Scientists visualize the structure of a key enzyme that makes triglycerides
The first structure of a lipin enzyme, which carries out an important step in the production of triglycerides, the main reservoir for long-term energy storage, will help scientists to better understand how lipins regulate the production of triglycerides. Led by Mike Airola, Ph.D., of the Department of Biochemistry and Cell Biology in the College of Arts and Sciences and Renaissance School of Medicine at Stony Brook University, the structure also provides scientists with insights as to why mutations in the enzyme cause a loss of activity that leads to abnormal production of triglycerides implicated in heart disease, obesity and diabetes. The study will published in Nature Communications.
Lipins complete the second to last step of triglyceride production. But when mutations interrupt lipin functions, the body loses its ability to store fat properly, thus potentially triggering a wide variety of metabolic-related conditions. Scientists have unsuccessfully tried to create the first visual structure a lipin enzyme since these enzymes were identified in 2001. Now Airola and colleagues successfully explain in the paper their first crystal structure of a specific enzyme called lipin PAP.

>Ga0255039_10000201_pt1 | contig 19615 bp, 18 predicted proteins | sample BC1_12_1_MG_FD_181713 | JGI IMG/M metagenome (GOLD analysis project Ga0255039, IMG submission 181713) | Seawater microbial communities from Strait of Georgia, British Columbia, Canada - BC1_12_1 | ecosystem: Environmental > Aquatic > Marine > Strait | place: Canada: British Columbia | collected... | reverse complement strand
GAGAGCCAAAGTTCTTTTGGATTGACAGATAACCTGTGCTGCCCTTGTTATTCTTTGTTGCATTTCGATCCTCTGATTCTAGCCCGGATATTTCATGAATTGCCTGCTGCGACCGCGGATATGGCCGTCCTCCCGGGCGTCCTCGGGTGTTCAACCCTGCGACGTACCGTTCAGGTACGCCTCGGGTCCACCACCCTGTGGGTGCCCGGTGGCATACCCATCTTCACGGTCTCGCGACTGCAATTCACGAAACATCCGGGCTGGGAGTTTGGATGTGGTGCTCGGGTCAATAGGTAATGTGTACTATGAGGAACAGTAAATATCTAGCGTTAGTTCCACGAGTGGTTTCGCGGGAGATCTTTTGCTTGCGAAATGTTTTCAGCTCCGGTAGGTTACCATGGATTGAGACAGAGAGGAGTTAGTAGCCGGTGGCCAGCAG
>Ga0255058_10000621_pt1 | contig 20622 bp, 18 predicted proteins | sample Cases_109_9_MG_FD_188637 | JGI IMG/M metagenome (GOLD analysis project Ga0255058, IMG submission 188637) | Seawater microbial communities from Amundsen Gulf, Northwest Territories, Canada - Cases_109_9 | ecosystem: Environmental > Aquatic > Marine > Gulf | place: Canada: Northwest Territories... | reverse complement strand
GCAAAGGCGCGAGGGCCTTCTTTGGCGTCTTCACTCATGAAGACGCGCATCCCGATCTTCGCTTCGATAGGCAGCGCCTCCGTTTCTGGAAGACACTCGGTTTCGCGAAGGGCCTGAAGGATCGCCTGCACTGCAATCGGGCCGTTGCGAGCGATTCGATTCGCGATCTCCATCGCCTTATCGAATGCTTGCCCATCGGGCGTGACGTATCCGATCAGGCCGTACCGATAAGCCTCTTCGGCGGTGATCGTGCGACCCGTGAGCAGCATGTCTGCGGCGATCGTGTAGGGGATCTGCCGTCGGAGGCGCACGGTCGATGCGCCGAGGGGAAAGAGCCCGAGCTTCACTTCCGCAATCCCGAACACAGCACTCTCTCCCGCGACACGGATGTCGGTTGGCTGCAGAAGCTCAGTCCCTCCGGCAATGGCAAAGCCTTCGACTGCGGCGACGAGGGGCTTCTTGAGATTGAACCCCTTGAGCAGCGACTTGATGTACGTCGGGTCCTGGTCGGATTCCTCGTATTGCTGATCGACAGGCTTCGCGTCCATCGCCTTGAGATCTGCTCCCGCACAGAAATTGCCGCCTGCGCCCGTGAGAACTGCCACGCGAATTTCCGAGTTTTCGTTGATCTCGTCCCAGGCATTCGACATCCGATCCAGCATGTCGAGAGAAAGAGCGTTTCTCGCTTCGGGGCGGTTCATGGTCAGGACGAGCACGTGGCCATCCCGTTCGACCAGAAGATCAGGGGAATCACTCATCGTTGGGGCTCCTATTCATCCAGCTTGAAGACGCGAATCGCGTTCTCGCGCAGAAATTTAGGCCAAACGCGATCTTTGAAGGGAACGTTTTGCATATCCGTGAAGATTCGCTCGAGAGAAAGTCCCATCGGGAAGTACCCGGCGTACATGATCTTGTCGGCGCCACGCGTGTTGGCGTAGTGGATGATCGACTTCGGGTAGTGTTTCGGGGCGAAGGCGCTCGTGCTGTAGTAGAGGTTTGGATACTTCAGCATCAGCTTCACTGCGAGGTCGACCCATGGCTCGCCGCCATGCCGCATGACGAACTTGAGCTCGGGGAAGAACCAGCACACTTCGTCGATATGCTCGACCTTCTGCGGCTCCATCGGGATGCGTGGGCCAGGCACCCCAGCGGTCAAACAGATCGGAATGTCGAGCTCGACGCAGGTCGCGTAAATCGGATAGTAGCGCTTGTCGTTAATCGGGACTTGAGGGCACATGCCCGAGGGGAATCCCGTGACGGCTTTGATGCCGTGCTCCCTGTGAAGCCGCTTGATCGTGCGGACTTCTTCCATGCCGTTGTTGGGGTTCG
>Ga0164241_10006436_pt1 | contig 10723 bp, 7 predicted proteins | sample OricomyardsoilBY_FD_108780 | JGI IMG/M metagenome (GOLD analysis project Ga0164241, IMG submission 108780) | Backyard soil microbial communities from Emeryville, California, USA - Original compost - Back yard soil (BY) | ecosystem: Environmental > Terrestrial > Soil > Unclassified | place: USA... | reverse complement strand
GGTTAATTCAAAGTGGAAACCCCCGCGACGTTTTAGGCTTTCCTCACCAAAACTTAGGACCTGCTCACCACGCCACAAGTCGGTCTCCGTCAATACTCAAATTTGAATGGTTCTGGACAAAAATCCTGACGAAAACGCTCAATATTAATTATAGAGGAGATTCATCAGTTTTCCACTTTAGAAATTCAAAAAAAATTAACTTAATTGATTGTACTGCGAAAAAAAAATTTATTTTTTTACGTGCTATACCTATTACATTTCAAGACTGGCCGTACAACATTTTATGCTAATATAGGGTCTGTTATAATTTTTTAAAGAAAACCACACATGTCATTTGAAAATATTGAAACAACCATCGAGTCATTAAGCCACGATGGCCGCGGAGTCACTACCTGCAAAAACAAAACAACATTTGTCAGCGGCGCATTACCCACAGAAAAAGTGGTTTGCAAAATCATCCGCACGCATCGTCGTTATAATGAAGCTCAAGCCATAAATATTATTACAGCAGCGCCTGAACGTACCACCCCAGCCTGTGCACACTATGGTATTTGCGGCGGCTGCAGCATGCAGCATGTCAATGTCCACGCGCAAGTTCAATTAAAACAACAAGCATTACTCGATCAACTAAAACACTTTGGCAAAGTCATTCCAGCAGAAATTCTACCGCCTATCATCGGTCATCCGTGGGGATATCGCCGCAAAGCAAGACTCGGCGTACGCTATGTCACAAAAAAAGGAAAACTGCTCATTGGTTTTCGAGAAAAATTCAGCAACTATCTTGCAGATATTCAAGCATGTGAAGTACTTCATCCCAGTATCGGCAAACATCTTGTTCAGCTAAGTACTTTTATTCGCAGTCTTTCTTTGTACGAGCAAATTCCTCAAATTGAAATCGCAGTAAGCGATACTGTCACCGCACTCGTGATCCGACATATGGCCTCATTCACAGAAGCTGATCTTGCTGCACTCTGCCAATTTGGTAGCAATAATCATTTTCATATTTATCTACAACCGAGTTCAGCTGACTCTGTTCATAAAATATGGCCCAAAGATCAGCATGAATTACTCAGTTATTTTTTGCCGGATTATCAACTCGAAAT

"This structure answers a long-standing question for how two essential regions, N-lip and C-lip, which are located on opposite ends of this protein in humans, come together to form a function enzyme to help make triglycerides," explains Airola, Assistant Professor in the Department of Biochemistry & Cell Biology and director of the Airola Lab. "Using this structure also helps us understand how the protein interacts with membranes, which is key to regulating its activity and the production of triglycerides."
The team used X-ray crystallography, mass spectrometry and biochemistry to visualize the structure, which represents the active state of a lipin enzyme during the production of triglycerides, as well as its other functions namely lipoprotein assembly and cellular signaling.
Valerie Khayyo, a Stony Brook graduate student in the Biochemistry & Structural Biology Program and first author of the study, added that the structure enables researchers to understand and see specific mutational changes in the amino acid building blocks of lipins that result in disease.
Khayyo noted that mutations in lipins are increasingly being identified in patients with muscle disorders as well, such as statin-induced myopathy and extreme cases in childhood rhabdomyolysis.
Overall, Airola says that the structure and study consolidates many previous observations into a unifying framework and sets the stage for scientists to resolve several remaining important questions concerning how lipins are regulated.